Small, New Fund "Advantage" Difficult to Exploit as Evidenced by Failure of Hedge Funds Headed by Former Goldman Sachs Traders
JUNE 12, 2014
KKR’s recent closing of a hedge fund launched with pedigreed management and strong KKR backing points to the extreme difficulty of operationalizing the oft-mentioned advantage that smaller and newer funds have over larger and more established funds. This is one of a number of funds started by former Goldman Sachs traders which have since closed. However, if any funds belongs in a portfolio of smaller and newer funds, it would likely include those headed by former Goldman Sachs traders, long considered among the best on Wall Street.
Continued Interest in Small, New, Emerging Hedge Funds and Mutual Funds There has been a continuous interest in small and emerging hedge funds based on the assumption that these funds have a better performance than older and larger funds. A number of studies have pointed to a
performance advantage enjoyed by smaller and newer funds over their larger and more established peers. This interest is shown by the number of funds that have been formed that invest or seed new funds, including funds started by CalPERS. Various reasons are provided for this perceived difference, including the observation by David F. Swensen, Yale University Endowment’s CIO, that “Attractive investment management organizations encourage decisions directed toward creating investment returns, not toward generating fee income for the manager. Such principal-oriented advisers tend to be small, entrepreneurial, and independent. (Pioneering Portfolio Management). A similar argument in favor of small funds has also been made in the case of mutual funds, most recently in an article titled “Scale and Skill in Active Management” (NBER Working Paper No. 19891) by Lubos Pastor, Robert Stambaugh, and Lucian Taylor which finds that: “Trends suggest that new active funds entering the industry are more skilled, on average, than the existing active funds. As a result, younger funds outperform older funds in a typical month. Indeed, funds up to three years old outperformed funds ten years and older by 0.9 percent a year. Funds aged between three and six years also outperformed the oldest funds.” Some Problems with the Small Fund “Advantage” Operationalizing the Advantage In my book, “All about Hedge Funds, Second Edition” (by Ezra Zask; McGraw Hill; 2013) I pointed out the impossibility of operationalizing the small fund advantage. (See www.allabouthedgefunds.com) Even if this advantage is valid in the aggregate, how does an investor reap the benefits? By any criteria, there are thousands of small, new and/or emerging hedge funds. By definition, they have short performance records, few customers and small amount of assets under management. The latter eliminates potential interest from large institutional investors, where most of the hedge fund money comes from. The former makes due diligence and references exceedingly difficult. Finally, there is no way to invest in all the funds or even a reasonable subset or index. As a result, an investor needs to rely on their ability to identify the few new funds out of thousands that will actually produce desirable returns.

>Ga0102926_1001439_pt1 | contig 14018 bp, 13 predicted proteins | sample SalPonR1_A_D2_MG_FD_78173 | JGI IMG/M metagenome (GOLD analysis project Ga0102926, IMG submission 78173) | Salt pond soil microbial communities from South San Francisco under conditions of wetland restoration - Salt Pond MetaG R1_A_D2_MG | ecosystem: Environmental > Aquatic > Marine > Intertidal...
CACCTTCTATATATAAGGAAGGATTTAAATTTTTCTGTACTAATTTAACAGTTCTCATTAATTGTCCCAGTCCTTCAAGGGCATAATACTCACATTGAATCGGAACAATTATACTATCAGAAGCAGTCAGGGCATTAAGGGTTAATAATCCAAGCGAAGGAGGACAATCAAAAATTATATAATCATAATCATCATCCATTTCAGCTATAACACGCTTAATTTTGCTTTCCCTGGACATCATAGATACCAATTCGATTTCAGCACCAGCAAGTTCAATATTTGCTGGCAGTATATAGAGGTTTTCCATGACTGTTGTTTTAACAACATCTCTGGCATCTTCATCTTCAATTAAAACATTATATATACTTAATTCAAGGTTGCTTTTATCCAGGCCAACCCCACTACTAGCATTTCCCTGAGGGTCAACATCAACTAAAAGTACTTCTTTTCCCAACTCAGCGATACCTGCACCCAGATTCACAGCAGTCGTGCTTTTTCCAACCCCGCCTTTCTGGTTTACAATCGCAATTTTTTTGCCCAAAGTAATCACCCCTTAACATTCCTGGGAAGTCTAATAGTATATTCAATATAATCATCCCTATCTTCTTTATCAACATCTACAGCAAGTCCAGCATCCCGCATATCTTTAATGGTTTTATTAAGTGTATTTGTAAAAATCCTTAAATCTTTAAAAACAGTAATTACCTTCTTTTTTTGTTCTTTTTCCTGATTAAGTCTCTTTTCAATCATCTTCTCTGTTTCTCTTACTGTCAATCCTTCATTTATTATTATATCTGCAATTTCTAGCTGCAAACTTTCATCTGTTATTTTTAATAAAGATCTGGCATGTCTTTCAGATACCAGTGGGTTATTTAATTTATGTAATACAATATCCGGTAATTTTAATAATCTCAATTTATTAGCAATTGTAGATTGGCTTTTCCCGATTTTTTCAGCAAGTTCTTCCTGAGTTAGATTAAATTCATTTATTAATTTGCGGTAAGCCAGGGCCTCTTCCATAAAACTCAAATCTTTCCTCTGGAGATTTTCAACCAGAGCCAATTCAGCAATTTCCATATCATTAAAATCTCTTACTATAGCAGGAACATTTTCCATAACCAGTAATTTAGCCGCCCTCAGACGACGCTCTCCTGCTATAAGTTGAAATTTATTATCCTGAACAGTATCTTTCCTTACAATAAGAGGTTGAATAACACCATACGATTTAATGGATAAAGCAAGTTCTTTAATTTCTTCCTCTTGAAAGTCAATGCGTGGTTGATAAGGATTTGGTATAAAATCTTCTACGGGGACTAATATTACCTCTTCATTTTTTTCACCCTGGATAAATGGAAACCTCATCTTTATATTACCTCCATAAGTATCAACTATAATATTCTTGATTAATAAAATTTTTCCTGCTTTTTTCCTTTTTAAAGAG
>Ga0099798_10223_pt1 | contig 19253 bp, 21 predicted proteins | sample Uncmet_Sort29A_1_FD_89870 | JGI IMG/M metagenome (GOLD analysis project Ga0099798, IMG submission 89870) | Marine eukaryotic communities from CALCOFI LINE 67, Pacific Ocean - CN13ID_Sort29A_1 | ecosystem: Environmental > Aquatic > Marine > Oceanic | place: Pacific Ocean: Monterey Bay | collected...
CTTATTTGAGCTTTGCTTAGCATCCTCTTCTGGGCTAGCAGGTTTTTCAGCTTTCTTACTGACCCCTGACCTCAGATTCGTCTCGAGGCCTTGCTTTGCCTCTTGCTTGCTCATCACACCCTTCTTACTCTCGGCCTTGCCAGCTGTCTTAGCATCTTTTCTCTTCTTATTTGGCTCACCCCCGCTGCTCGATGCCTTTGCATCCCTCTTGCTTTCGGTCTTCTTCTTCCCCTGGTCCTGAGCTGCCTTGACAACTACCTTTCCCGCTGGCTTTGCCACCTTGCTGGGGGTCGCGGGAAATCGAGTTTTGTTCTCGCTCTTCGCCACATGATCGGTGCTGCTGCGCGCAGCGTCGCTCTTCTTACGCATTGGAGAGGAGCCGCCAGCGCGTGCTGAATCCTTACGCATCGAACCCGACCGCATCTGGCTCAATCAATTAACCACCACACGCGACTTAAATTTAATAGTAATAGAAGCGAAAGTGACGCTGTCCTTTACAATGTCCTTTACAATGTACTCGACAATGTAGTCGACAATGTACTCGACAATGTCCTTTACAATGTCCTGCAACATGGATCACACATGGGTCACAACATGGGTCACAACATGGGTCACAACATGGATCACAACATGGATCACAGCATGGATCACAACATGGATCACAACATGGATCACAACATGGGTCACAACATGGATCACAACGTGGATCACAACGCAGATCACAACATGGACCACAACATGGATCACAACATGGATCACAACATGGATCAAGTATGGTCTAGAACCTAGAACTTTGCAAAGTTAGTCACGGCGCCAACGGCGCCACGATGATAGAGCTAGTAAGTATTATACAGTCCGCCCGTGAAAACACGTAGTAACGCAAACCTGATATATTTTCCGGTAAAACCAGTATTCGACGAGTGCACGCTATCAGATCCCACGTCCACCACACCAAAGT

Recent Studies Question the Small Fund “Advantage" An April 2014 article by eVestment Research Division, Impact of Size and Age on Hedge Fund Performance: 2003 -2013 looks to test the hypothesis that small and new funds outperform larger and older funds. The study concludes that, while the advantage may have existed in the past, it has not been evident over the past several years. If any advantage exists, it belongs to new hedge funds. “Small hedge funds have been the industry’s best performers on a cumulative basis since 2003, however much of this is due to target periods of outsized returns and often by funds with the lowest AUMs, an indication that replicating this outperformance would have proven difficult. More recent data shows the tendency for smaller funds to outperform has declined. During the last 5 years, small funds trailed the medium and large funds on a cumulative basis. By annual returns, the dominant annual performance streak of small funds decreased in 2009 and has been inconsistent since. Age appears to play a greater factor in relative performance than size. Young funds posted the highest cumulative return since 2003 and during the past five years have also outperformed mid-age and tenured funds.”